In lieu of a real blog post, here are a few links I've found interesting this past week:
Sitepoint's Josh Catone reviews Evri.
I enjoyed reading Alex's brant (a blog post in the key of rant) A Philosophy of Testing.
On versioning RESTful web services
We did some work refactoring one of our RESTful web services to support versioning of the resources. I came across a post, Versioning REST Web Services by Peter Williams that describes a way to use Accept headers and content negotiation as a way of versioning RESTful services. Basically the client would send "Accept: application/your-app.v1+xml" and the server would then send a response with "Content-Type: application/your-app.v1+xml". Then if you want to make an incompatible change to a resource, the server can respond appropriately based on the Accept header sent by the client. Moreover, a client can declare that it supports multiple versions with associated preference so that a new client could negotiate with an old server, for example. Initially I was really taken with the idea.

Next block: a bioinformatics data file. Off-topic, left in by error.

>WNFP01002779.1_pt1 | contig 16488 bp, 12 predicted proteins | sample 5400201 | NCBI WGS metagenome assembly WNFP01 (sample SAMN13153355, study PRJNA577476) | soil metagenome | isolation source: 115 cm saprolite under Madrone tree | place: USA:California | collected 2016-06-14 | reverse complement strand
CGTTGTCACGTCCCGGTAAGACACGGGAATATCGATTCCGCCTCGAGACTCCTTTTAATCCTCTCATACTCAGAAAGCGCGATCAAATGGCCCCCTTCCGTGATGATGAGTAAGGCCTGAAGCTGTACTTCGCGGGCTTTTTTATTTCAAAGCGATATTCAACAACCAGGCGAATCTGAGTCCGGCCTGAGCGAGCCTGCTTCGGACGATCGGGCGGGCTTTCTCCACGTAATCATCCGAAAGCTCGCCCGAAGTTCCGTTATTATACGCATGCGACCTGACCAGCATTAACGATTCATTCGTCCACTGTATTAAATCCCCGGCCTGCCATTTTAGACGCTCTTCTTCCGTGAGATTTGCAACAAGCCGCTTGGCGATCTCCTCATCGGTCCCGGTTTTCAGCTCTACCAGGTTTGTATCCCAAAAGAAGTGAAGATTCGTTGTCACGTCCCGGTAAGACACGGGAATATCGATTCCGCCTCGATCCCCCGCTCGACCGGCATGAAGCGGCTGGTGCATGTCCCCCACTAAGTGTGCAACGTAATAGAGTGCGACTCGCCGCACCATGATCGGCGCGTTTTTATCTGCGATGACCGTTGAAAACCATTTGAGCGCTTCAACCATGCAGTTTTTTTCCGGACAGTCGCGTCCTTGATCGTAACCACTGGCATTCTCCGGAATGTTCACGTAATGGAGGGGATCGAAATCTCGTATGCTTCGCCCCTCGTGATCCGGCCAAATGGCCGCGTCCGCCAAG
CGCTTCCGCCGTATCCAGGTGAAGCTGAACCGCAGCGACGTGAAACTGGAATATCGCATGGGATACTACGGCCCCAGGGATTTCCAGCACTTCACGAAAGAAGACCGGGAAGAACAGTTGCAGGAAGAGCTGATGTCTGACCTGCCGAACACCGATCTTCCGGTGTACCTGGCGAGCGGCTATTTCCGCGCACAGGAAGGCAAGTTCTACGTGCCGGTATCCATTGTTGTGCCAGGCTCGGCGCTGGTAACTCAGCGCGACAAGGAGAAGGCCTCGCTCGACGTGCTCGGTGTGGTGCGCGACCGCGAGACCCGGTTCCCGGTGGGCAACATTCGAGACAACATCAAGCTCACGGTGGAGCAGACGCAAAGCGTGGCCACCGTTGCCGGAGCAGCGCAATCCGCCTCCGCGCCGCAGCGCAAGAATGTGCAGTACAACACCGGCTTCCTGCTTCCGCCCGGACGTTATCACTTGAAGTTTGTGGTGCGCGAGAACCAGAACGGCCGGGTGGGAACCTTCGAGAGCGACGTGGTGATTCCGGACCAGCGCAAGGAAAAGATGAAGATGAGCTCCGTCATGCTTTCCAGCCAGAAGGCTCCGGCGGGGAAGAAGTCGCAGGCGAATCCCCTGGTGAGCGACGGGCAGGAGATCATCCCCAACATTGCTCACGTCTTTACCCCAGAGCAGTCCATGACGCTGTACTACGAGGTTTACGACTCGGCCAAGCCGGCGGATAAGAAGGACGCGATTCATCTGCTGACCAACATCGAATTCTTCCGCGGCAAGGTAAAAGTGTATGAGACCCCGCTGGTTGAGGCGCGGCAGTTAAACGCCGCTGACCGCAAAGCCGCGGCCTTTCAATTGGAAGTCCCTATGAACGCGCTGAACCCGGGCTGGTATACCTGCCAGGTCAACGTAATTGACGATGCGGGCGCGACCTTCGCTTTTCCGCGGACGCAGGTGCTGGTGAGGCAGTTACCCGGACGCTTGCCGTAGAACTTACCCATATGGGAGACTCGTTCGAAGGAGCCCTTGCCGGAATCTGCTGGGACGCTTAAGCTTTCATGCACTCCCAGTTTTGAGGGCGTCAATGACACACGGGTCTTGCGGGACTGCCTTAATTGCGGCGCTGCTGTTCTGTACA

In the end, we opted for putting a version tag in the resource URI itself (e.g. /v1/my-app/...). One downside of the Accept/Content-Type approach is that you lose the ability to easily use a web browser to inspect your service since most browsers will not display arbitrary MIME types and prompt you to download instead. There may be some workarounds for this, but the value of being able to quickly inspect services using a browser cannot be discounted -- it is one piece of the leverage one achieves in building services as XML/JSON over HTTP. Another issue surrounds what should happen when the client doesn't send an Accept header at all. If new versions of the web service shouldn't break any existing clients, then the only thing to do for a missing Accept header is either: (i) return an error and force an Accept header to be provided, or (ii) treat the request as if the version requested is the first publicly available version. The second option has the unfortunate effect of making an old version look like the default. The first option is reasonable, but may make the service harder to use since this is not at present a common approach. So the conclusion we arrived at was that placing the version in the resource itself, while someone of an eye-sore, was best since it made the version obviously a required part of the request.